• Home
  • Blog
  • 3 Coleman Fuel Substitutes that can be used in Camping Stoves and Lanterns

3 Coleman Fuel Substitutes that can be used in Camping Stoves and Lanterns

For those individuals that use camping lanterns and camping stoves, Coleman fuel is likely a regular purchase. Coleman fuel is a petroleum naphtha product that Coleman sells to fuel its many stoves and lanterns. It can also be used for appliances made by other brands that take liquid fuel.

Coleman fuel comes from natural gas or is distilled from oil, tar or peat, and has a few other chemicals mixed in (cyclohexane, nonane, octane, heptane and pentane). Coleman fuel, when unopened, will last about two years.

As people become more and more cost conscious, they may become motivated to find more economical substitutes that can be used for lanterns and stoves. Coleman fuel is not cheap; a two pack (16 ounces each) of Coleman fuel is available on Amazon

For those that regularly utilize their appliances, it is worth exploring other options, whether they are as effective, and what their positives and negatives are, including when it comes to price. Keep in mind that before you consider any Coleman Fuel Substitutes, it is important that you read the manual for your appliance.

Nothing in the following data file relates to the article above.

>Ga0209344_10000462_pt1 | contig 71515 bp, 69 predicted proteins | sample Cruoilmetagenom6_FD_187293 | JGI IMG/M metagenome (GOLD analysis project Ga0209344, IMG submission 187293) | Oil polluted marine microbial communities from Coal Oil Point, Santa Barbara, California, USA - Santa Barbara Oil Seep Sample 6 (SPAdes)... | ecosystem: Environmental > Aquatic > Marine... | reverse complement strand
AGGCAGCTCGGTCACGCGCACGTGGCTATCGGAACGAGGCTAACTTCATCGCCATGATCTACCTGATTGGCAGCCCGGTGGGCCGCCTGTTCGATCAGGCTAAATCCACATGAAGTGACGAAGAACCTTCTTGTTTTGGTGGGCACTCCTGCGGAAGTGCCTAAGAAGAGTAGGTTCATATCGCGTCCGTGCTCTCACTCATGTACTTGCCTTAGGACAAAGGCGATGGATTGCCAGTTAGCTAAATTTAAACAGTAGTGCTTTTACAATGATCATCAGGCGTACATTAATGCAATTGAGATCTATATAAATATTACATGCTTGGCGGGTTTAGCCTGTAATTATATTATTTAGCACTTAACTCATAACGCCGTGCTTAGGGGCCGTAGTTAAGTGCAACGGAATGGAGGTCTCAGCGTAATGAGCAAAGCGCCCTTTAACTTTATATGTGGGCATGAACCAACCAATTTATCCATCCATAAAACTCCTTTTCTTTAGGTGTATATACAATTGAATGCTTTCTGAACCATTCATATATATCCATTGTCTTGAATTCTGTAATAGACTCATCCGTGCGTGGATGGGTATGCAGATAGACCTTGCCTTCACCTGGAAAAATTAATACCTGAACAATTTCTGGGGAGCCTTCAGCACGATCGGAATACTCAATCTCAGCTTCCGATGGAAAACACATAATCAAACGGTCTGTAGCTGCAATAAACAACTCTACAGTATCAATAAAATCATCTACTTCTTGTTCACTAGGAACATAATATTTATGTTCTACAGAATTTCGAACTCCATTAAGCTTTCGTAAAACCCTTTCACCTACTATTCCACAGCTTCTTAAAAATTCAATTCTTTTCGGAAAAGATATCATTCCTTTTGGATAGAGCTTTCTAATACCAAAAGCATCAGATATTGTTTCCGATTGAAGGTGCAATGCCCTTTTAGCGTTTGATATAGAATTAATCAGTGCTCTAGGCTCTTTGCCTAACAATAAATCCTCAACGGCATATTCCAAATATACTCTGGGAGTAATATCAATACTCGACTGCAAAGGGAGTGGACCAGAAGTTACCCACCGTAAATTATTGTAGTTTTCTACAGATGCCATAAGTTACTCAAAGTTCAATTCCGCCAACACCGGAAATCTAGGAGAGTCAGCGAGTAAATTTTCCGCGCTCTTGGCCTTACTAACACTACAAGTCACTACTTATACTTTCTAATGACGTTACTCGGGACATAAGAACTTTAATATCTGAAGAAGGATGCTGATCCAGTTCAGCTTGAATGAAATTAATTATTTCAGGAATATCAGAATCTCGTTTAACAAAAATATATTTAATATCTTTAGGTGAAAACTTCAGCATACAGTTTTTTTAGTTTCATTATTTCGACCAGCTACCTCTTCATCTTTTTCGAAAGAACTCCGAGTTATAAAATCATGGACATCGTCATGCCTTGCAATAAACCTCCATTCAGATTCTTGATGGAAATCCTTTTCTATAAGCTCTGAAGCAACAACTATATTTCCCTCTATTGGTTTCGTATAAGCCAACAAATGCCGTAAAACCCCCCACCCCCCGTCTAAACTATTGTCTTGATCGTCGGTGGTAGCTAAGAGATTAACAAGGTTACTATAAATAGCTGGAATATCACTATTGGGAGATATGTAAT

Unleaded Gasoline

Coleman Fuel Substitutes

One great option to consider is unleaded gasoline. Unleaded gasoline can be used in stoves and lanterns that run on liquid fuel. The performance will be similar to that of using Coleman fuel. And of course you cannot beat the price; if a gallon of gasoline costs $2.15, using gasoline offers a significant savings; a gallon of Coleman fuel can be purchased on Amazon for $91.

Unleaded gasoline is a convenient choice. It is not hard to find and while it is certainly not hard to find Coleman fuel, unleaded gasoline would be even easier to locate, no matter where you are.

There are negatives to choosing to use unleaded gasoline over Coleman fuel. For one, unleaded gasoline will likely clog the tubes of your generator, leading to ashortened time of how long you will be able to use the product before it needs to be repaired or replaced.

How quickly your tubes will get clogged will depend on how fresh the fuel is and how often you use it. Burning gasoline will lead to a build-up of varnish. You will save quite a bit of money using gasoline, so replacing parts or the item itself will still be cost effective.

It is important to keep in mind that gasoline has a short shelf life. Unless you treat the gasoline with a stabilizer, you will want to use it within six months. Due to the low cost, this may or may not be an issue.